Grown Up Gap Year: Bridget the Adventurous Administrator

22nd August 2017

Bridget says: At the age of 51 I decided it was time to take a gap year! I started work straight after leaving university and had spent 30 years developing my HR career and bringing up my children. Now with my youngest daughter starting university and my company agreeing to a career break, it was time for adventure…

I became sold on the idea of going to Borneo, initially because of its wildlife biodiversity. I then discovered that Raleigh International worked there and the more I read, the more their ethos of sustainable development through young people began to resonate with me.  I attended an open seminar to find out more about being a Raleigh volunteer manager and immediately signed up for the assessment weekend. It was a tough but insightful event, and I realised my experience was more suited to a Fieldbase role. I was therefore delighted to be offered a post as Administrator to the Borneo country team for the Summer 2017 expedition.

Bridget (front bottom right) with the 17E&F Volunteer Manager team.

The administration role is vital in enabling the small team of permanent staff to run a successful expedition. The work is varied and whilst a good knowledge of administration is useful, the team in Borneo offer excellent training and support. Importantly the office is great fun to work in. The team love music and karaoke and I can be deep in an Excel worksheet when the staff break into a Disney classic, or completing a visa extension form when a heavy rock anthem is belted out. Dancing round the office is also quite usual – why stand at the printer when you can dance?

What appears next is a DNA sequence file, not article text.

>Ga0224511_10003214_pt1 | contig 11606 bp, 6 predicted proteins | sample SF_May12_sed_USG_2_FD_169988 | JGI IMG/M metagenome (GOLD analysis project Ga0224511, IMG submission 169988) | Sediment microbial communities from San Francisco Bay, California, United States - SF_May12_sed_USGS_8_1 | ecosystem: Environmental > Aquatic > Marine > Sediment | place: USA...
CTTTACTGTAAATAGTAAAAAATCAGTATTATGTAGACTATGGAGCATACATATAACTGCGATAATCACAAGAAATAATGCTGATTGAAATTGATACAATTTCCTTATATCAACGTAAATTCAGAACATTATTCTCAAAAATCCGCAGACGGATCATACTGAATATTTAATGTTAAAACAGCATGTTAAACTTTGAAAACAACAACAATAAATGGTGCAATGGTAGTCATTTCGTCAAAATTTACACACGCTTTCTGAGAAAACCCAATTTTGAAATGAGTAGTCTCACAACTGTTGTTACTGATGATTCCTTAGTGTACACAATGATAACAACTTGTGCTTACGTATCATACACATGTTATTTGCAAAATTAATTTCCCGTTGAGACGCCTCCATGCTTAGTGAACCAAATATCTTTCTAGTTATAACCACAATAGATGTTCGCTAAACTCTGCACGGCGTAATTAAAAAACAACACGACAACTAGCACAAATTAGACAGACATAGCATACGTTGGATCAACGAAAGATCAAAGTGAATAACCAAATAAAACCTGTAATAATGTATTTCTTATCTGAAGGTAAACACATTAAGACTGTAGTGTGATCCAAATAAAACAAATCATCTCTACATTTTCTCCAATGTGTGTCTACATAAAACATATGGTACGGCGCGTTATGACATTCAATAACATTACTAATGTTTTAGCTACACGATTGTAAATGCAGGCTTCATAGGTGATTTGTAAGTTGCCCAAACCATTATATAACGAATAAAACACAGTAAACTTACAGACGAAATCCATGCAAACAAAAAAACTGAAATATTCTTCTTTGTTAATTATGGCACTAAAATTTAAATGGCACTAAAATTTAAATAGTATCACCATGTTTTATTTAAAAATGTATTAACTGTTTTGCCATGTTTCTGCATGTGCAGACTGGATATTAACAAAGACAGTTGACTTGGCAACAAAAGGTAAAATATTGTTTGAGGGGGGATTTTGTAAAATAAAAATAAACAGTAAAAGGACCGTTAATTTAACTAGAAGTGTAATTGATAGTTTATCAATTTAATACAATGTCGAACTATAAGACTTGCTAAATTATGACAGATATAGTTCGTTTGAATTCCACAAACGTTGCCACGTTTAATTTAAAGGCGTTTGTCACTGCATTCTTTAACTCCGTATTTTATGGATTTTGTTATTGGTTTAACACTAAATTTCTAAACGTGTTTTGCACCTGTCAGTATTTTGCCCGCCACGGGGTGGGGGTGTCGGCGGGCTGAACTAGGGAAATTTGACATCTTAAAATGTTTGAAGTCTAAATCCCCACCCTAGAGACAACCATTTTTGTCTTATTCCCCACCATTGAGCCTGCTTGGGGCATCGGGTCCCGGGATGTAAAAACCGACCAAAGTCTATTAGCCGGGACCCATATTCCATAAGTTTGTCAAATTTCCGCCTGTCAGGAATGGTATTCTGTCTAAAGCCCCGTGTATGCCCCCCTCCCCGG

During my time in Borneo I have had the opportunity to spend time at some of the project sites. I’ve helped the young venturers with the building of a compost toilet and in caring for sapling canopy trees destined to replenish the rainforest. I have been inspired by the young people I’ve worked with. Their passion and commitment to the projects is uplifting and I’m convinced they will carry this with them and become ambassadors for change.

Bridget with her Phase 2 Trek group.

I also joined the Trek group for 9 days. This is an important part of the Raleigh Borneo programme and is an opportunity for the venturers to hone their leadership skills in a challenging environment, with support on hand from their volunteer managers. I found this experience physically challenging, but was propelled through the rainforest by the good spirits of the young team and the expertise of the guides.

Bridget eating sugar cane on trek.

All team members are asked to leave their SIM cards behind before they deploy on project phases to reduce the time spent on their mobile phones. Whilst some of the young people find this difficult at first, it is something that they come to appreciate, as it encourages the teams to immerse themselves in the experience.  I noticed creativity blossoming and people became more aware of others and more responsive to helping them with tasks they found difficult.  Sitting round the camp fire on Trek, people told stories, played some great games and generally enjoyed each other’s’ company rather than spending time on their phones.

Bridget on trek crossing one of the many rivers.

I would highly recommend Raleigh to grown up gappers. I have met some great people from all over the world, had an opportunity to use my skills to contribute to some incredible projects, and developed new skills through working in a different multi-national environment that I can use in my future career.

Thank you Raleigh Borneo!



If you’d like to contact any of our volunteers with messages from home, please use the contact form here and your message will be delivered during project support visits or during changeover.


Coming up at Raleigh Borneo: 

August 18: Phase 3 deploys

August 22: Project loop visits begin

Youth In Civil Society Malaysian Borneo